New Year Will Bring New Tax Code for Cubans

The New Year will bring new fiscal obligations for Cubans, most of whom don’t know firsthand what paying income taxes actually means. Not since 1959, anyway. Starting January 1, a new tax code will come into effect to make Cubans pay a 35 percent tax on their profits.

“The law’s design is based on the need to ensure adequate income to cover the cost of social spending,” said Granma, the official newspaper. “But beyond this basic reality –it adds–, it also took into consideration the need to promote efficiency and a tax-paying consciousness among citizens and enterprises.”

The new code covers 19 taxes, including inheritance, sales, transportation and farm land, as well as several license fees and three contributions, including social security. It replaces two pieces of legislation from the 90s along with some 200 other regulations decreed by the Ministry of Finances and Prices over the years.

Even though the new law keeps the current scale for the self-employed, small businesses and farms -from 15 percent for earnings of more than $400 annually, to 50 percent for earnings of over $2,000, according to Reuters- it adds a series of deductions to stimulate the marketplace.

One of the most novel changes in the new law is the stipulation that the labor tax will be gradually reduced, from an initial rate of 25 percent to 5 percent, over a five-year period. Small businesses with five employees or less are exempt.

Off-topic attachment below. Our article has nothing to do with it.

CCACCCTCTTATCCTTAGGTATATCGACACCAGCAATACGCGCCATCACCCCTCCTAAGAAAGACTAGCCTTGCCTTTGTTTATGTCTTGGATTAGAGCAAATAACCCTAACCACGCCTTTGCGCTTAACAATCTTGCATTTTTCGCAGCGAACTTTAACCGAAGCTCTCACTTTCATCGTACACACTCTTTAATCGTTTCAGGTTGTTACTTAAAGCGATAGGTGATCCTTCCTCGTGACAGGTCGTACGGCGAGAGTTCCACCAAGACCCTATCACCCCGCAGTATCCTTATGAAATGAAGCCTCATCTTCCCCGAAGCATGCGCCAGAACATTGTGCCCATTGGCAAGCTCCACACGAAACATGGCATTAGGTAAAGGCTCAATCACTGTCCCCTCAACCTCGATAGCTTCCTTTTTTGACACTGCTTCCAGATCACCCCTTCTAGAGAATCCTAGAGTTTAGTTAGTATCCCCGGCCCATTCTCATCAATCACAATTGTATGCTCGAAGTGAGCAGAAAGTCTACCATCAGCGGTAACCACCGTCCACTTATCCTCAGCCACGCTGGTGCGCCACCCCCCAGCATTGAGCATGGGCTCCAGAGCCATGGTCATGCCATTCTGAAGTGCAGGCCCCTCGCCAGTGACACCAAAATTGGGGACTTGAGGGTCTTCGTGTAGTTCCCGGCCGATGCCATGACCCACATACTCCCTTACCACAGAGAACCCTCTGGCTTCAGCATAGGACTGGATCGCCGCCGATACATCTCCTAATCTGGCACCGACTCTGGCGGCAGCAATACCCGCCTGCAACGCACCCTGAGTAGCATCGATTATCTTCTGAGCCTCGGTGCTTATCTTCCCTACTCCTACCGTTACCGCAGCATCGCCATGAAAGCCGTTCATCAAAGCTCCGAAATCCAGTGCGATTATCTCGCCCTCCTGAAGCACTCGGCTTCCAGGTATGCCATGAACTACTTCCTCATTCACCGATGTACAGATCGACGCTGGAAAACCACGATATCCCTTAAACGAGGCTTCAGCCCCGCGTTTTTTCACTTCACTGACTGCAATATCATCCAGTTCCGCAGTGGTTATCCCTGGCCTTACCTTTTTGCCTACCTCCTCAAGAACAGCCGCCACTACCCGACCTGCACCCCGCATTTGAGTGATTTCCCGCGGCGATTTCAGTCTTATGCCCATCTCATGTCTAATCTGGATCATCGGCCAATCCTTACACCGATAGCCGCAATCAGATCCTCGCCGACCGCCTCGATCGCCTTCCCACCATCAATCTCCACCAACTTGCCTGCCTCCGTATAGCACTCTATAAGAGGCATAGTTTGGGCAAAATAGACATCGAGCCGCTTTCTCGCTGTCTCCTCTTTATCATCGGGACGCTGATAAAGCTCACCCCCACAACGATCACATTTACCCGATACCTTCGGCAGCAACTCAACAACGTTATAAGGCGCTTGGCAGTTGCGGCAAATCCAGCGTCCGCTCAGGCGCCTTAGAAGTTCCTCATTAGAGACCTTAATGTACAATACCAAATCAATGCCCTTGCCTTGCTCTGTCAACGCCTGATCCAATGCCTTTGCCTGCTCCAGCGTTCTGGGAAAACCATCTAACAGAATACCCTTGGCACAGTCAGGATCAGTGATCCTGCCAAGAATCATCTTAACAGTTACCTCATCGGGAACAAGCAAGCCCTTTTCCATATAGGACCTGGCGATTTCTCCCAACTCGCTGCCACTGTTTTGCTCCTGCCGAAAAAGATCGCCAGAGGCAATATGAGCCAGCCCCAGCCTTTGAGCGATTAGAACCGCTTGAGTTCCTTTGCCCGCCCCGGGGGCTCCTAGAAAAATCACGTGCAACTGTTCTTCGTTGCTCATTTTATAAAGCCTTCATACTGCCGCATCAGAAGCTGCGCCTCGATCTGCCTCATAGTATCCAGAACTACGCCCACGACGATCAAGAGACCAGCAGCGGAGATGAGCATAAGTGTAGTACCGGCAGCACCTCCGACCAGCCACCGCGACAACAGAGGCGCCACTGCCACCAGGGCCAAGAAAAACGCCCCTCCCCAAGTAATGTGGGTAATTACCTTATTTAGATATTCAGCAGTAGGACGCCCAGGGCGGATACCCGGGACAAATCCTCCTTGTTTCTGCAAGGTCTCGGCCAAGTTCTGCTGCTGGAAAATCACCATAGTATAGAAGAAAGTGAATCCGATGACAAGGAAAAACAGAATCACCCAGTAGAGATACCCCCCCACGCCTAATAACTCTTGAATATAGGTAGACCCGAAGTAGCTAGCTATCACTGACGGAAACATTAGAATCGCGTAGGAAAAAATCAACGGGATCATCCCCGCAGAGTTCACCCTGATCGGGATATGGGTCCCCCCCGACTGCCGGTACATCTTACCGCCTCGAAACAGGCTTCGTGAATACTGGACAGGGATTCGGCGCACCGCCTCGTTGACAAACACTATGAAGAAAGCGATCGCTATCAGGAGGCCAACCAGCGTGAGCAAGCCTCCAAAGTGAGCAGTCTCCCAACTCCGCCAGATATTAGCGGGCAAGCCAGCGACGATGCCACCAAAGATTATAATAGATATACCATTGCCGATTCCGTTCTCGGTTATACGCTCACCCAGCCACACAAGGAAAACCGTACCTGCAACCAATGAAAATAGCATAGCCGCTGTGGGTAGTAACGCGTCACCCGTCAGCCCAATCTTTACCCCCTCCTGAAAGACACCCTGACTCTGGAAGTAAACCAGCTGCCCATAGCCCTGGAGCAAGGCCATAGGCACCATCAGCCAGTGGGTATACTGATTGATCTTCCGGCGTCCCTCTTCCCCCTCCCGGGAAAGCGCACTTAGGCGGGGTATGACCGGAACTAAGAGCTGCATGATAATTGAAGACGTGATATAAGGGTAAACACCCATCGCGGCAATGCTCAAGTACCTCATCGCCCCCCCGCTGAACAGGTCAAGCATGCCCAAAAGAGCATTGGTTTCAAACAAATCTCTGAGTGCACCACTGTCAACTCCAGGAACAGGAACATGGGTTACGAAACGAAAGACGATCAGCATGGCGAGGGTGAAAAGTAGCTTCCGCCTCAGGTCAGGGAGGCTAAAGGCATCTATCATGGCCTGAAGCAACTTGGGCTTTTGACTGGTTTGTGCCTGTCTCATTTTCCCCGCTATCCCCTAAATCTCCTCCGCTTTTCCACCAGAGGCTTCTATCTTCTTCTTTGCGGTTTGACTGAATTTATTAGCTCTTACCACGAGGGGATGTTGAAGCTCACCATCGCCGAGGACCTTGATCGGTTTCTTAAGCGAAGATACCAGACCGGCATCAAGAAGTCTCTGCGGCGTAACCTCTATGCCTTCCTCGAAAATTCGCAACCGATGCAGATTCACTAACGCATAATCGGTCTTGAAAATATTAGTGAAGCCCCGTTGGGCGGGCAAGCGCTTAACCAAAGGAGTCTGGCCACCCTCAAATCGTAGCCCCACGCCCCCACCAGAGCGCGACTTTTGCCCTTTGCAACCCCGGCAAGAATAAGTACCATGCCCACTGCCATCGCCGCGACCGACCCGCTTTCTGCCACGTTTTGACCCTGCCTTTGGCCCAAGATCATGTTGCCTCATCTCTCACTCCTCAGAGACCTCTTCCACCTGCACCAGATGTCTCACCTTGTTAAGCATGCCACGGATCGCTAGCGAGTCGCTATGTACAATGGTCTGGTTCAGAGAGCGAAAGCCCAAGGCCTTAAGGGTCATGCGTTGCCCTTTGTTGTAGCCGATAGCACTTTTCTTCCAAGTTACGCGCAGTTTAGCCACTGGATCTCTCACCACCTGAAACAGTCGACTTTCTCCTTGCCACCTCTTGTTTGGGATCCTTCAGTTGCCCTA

Also, the tax burden will be lighter in the agricultural sector, in order to create more favorable financial conditions for both individual producers and larger entities devoted to agricultural production. They will not be required to pay taxes on personal income, property, agricultural land ownership or workforce employment for a two-year period.

Another aspect of the new tax law affecting the agricultural sector is the inclusion of a tax on idle agricultural or forest land. The purpose of this measure is not to raise funds, but rather to discourage the practice of leaving arable land uncultivated, to encourage production.

Under the current system, all state-run companies handed over all their revenues to the government, which then allocated resources to them.

In his report to the National Assembly last July, Council of Ministers Vice President Marino Murillo Jorge described the new tax system as “a tool which contributes to the reduction of inequality among citizens, given its ability to redistribute income.” It was designed, he added, taking into account the taxpayers’ ability to contribute and also the idiosyncrasy of the different regions. “Thus greater taxes are levied on higher incomes,” he added.

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